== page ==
(Adds details, quotes)
* TSX index falls as financials hit by credit crunch fears
* Canadian Tire down after cuts earnings forecast
* Energy sector gains along with oil
By Leah Schnurr
TORONTO, Aug 7 (Reuters) - The Toronto Stock Exchange’s main index finished lower on Thursday in a broad decline sparked by losses in the financial-services sector on nagging worries over more fallout from the credit crunch.
Canadian Tire (CTCa.TO) was the biggest drag on the index after it reported a lower quarterly profit and cut its earnings forecast for the year. Shares of the country’s largest auto parts and household goods retailer shed 7.7 percent.
Among financials, Manulife Financial (MFC.TO) lost 3.7 percent after it said its profit fell, hurt by weak equity markets, a stronger Canadian dollar and tax-related provisions.
Banks got caught up by rising fears of more fallout from the U.S. credit crisis as insurer American International Group (AIG.N) reported a big loss after more writedowns.
“We saw a nice rally in the financials from the July 15 lows that was pretty much across the board. But I think every time the earnings come out, it seems to be some sort of a reality check,” said Elvis Picardo, independent strategist in Vancouver, British Columbia.
The S&P/TSX composite index .GSPTSE closed down 68.34 points, or 0.51 percent, at 13,385.17 with six of its 10 main sectors lower and one flat.
Financials led the downside, losing 2.8 percent. Manulife was down C$1.38 at C$36.22, and Canadian Imperial Bank of Commerce (CM.TO) fell C$1.92, or 3.1 percent, to C$61.00.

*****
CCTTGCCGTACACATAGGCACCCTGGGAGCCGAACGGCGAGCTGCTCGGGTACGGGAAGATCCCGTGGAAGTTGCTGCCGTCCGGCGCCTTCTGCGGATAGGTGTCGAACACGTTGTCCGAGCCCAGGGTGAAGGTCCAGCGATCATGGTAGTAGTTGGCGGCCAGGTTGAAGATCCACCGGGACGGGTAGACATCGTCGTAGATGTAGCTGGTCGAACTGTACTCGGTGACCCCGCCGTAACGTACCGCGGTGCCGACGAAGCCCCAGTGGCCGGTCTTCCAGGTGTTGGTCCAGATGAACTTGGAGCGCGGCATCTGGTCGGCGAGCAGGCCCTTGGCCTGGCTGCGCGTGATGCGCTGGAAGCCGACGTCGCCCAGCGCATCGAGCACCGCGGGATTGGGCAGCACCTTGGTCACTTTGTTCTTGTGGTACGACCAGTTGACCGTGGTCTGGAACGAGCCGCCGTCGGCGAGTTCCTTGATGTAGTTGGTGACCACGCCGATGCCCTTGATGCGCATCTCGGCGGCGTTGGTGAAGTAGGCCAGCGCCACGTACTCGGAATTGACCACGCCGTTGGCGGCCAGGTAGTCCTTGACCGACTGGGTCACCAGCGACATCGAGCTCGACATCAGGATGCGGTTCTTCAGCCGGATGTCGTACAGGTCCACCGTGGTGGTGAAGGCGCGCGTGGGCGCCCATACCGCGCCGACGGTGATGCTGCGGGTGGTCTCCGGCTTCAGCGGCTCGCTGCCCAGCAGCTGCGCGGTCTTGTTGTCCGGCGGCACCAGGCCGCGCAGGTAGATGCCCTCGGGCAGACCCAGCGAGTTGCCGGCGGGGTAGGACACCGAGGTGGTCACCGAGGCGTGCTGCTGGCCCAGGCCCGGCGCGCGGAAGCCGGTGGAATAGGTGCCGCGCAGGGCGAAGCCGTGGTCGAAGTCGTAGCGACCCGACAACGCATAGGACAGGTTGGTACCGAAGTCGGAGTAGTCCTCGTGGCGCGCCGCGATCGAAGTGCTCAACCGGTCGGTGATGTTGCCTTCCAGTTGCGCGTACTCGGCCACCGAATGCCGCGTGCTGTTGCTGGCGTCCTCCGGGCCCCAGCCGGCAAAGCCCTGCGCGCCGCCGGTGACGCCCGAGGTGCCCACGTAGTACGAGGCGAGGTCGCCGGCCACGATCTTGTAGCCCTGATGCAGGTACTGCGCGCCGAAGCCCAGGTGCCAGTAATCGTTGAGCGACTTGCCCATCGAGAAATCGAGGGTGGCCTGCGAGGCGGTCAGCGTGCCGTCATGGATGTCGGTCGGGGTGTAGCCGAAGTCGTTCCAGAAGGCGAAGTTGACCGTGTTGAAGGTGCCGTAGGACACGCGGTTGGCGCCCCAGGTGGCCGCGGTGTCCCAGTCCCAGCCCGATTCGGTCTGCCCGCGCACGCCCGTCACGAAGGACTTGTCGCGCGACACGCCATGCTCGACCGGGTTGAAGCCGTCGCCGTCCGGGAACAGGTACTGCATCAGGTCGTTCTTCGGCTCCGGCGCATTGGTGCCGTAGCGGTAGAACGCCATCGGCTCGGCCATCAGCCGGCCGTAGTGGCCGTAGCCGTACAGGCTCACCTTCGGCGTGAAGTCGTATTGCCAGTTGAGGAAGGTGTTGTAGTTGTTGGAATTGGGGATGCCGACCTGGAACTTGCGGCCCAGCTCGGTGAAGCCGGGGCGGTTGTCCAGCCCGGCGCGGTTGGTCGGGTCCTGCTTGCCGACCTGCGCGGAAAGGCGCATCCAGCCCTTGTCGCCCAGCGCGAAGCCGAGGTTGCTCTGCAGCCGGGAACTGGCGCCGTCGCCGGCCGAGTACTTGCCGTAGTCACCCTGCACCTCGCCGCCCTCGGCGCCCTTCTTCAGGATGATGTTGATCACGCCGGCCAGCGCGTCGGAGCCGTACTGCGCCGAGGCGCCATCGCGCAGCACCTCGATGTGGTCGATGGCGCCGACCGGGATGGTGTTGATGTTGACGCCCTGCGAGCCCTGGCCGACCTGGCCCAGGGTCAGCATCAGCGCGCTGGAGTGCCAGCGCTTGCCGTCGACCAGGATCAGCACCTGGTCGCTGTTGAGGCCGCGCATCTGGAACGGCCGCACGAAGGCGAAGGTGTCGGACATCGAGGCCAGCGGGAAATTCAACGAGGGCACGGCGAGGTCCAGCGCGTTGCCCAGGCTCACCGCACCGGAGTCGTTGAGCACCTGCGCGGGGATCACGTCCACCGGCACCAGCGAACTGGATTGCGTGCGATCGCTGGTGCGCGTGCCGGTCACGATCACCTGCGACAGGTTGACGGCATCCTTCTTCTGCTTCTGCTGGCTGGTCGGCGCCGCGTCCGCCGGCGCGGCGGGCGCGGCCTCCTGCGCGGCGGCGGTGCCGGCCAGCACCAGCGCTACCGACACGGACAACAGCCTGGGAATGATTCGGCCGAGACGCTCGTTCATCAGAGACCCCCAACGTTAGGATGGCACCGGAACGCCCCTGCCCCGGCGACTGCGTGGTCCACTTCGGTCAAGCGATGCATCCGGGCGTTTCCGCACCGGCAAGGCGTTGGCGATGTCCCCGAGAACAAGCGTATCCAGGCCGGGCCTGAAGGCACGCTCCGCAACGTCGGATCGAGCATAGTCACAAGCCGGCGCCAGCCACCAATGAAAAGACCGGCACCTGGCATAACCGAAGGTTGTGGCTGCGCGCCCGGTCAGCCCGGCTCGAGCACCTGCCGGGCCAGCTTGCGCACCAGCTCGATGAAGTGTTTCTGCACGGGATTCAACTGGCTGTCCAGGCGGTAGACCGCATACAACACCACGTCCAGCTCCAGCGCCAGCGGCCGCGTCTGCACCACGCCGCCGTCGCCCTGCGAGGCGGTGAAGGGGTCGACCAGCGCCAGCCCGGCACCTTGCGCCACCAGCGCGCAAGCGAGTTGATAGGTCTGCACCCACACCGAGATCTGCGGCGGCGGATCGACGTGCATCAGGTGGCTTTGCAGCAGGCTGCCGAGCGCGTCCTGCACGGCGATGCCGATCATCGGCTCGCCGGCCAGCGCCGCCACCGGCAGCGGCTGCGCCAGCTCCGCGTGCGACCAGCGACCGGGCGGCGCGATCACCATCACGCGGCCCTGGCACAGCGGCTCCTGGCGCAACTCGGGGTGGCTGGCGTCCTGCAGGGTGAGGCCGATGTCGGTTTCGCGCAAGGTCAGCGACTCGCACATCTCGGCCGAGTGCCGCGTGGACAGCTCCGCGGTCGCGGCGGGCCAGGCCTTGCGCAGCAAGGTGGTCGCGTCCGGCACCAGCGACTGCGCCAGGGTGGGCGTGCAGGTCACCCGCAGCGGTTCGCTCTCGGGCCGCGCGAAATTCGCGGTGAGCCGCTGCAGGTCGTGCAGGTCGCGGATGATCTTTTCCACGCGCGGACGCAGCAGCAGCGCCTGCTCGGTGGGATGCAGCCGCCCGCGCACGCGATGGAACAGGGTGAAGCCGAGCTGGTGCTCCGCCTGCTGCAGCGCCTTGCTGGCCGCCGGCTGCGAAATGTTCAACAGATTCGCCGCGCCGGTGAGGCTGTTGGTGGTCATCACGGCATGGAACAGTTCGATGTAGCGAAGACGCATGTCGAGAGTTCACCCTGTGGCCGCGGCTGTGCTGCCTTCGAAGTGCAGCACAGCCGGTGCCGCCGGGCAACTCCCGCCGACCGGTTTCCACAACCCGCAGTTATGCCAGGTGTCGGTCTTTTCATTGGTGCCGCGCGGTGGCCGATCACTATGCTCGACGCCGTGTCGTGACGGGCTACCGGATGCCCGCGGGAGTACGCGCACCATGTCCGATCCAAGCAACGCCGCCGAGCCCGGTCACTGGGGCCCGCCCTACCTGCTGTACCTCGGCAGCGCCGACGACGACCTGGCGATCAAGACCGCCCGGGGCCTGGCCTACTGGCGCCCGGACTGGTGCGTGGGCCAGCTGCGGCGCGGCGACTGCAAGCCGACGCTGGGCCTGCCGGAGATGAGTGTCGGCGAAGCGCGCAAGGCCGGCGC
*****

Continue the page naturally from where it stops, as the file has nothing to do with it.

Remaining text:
Canadian Tire was the biggest net loser, shedding C$4.02 to C$48.40.
On the upside, the energy sector pushed higher as oil prices rose on anticipation that a pipeline attacked by Kurdish separatists in Turkey could remain shut for up to two weeks.
Canadian Natural Resources (CNQ.TO) rose C$4.37, or 5.5 percent, to C$83.65 after record operating profits offset concerns over new cost overruns and delays at its Horizon oil sands project.
“We’re starting to see some results come out (of the energy sector) that are generally very positive,” said Brian Pow, vice-president, research and equity analyst at Acumen Capital Partners in Calgary.
“Generally speaking, I think the outlook for most people is very positive and I think that’s going to help the overall energy sector.”
Elsewhere in the group, Suncor Energy (SU.TO) gained C$1.01, or 1.9 percent, to C$55.31, and the group overall rose 1 percent.
Among the latest slew of corporate results, Canada’s No. 3 supermarket chain Metro Inc MRUa.TO said third-quarter profit rose and it plans to consolidate five Ontario foodstore banners under the Metro label. Metro’s shares rose C$1.16, or 4.6 percent, to C$26.60.
Market volume was 341 million shares worth C$6.9 billion. Decliners outpaced advancers 758 to 748. The blue chip S&P/TSX 60 index .TSE60 closed down 5.31 points, or 0.66 percent, at 799.01.
In New York, stocks tumbled as AIG’s quarterly loss and a cautious sales forecast from Wal-Mart (WMT.N) exacerbated worries about consumer spending and the financial sector’s outlook.
The Dow Jones industrial average .DJI closed down 224.64 points, or 1.93 percent, at 11,431.43, and the Nasdaq composite index .IXIC slipped 22.64 points, or 0.95 percent, to 2,355.73. ($1=$1.05 Canadian) (Editing by Rob Wilson)